This example was exhibited at Pebble Beach in 2005.

1958 Zundapp Janus

1958 Zundapp Janus

Built in Germany and named after the Greek God JANUS, who looked both forward and back, this car has 2 doors: One in the front and one in the rear. The seat can be re-configured to lay flat to make a bed so that you could camp in the car. 20 were originally imported to the USA for sale, but only 10 were ‘officially’ sold. The whereabouts of the other 10 are unknown.

Many people think this car is a BMW Isetta (which has a single door that opens in the front). It is not. It was, however, offered for sale at about the same time.

This is the only car that Zundapp made and it bankrupted them. They needed to sell 15,000 to break even, they only sold 6,900. Previously they made motorcycles and scooters.

1913 American Underslung Scout Type 22A

Of the multitude of early car companies to adopt the name “American” it is the American Motors Company of Indianapolis, Indiana that we feature here. American was a small firm that arrived with a grand flash, and disappeared in just eight years. Thanks to its most popular and distinct model, this iteration of American Motors is most commonly referred to as American Underslung.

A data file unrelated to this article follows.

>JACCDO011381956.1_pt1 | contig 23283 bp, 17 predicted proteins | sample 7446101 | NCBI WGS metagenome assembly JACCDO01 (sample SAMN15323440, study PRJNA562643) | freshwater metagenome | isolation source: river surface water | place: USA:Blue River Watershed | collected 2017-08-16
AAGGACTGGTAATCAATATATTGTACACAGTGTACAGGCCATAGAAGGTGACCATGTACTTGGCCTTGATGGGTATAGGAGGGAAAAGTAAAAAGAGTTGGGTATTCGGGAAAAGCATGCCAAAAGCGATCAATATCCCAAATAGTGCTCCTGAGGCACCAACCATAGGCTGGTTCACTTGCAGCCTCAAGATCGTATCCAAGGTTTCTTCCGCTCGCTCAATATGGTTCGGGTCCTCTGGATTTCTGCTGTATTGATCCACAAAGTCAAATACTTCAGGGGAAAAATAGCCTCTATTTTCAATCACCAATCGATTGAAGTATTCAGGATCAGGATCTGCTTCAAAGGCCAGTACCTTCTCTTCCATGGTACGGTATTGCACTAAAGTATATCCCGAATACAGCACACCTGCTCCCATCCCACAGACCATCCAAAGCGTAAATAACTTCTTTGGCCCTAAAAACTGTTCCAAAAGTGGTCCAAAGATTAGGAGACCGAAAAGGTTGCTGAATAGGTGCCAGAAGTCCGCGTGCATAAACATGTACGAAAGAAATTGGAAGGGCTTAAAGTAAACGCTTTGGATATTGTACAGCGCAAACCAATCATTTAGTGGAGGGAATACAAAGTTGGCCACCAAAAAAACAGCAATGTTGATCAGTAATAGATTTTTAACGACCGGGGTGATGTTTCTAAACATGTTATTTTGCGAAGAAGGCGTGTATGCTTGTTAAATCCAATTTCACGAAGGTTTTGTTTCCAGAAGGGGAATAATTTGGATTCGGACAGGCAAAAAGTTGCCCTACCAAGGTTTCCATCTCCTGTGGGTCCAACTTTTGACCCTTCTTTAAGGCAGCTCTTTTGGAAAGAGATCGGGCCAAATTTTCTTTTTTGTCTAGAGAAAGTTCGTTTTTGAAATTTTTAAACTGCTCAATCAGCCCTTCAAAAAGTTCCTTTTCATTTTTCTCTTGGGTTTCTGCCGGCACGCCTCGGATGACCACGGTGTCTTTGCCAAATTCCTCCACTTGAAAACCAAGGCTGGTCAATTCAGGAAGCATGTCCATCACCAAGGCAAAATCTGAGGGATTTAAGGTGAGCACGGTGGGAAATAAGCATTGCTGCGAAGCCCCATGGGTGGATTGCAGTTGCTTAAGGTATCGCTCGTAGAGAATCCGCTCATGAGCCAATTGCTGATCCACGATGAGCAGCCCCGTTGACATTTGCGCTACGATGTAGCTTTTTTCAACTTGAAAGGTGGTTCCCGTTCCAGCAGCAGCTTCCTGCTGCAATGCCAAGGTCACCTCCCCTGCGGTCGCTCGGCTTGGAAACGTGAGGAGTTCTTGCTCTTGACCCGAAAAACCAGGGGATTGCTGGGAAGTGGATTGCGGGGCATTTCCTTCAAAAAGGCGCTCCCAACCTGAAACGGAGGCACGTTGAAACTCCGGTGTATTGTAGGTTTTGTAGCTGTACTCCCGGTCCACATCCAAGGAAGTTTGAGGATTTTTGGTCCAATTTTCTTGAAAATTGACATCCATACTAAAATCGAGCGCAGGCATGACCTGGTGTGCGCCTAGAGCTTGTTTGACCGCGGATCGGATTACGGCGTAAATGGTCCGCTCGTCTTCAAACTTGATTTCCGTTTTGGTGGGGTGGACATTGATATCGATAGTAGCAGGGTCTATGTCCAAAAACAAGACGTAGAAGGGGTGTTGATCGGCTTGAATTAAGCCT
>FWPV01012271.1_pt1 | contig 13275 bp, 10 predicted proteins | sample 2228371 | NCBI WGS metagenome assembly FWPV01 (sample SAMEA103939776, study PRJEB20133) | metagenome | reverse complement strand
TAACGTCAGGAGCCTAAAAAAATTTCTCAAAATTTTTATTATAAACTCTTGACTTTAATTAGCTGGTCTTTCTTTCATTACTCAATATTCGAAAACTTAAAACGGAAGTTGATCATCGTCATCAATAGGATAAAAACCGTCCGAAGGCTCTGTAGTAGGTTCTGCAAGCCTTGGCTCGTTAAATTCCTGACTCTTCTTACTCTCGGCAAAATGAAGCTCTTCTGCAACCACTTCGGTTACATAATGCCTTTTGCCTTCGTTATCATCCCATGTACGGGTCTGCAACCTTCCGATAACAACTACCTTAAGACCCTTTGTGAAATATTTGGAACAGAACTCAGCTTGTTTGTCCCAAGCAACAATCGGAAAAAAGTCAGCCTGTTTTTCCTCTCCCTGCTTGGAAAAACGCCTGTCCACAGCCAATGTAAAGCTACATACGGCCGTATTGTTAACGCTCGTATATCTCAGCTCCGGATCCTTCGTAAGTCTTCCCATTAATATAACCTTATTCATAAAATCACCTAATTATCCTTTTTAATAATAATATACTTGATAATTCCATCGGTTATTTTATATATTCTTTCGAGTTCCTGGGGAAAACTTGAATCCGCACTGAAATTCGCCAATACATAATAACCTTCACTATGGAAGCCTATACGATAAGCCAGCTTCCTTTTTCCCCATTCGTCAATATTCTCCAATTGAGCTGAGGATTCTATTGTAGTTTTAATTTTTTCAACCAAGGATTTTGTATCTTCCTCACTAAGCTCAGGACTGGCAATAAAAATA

The Underslung chassis was designed by Fred Tone in 1907, and it featured the suspension and axles mounted above the frame to allow for a much lower ride height. Tone was one of the first engineers to appreciate the value of a low center of gravity as it benefits handling, and period advertisements bestowed its virtues. This example is a 1913 Scout, a two-seat runabout roadster powered by a 30 hp four-cylinder engine. With its lower price and smaller L-head engine, junior model Scout was introduced in hopes of boosting sales when compared to the large 60 hp touring cars. But it was too-little too-late and American Motors Company closed its doors in 1914.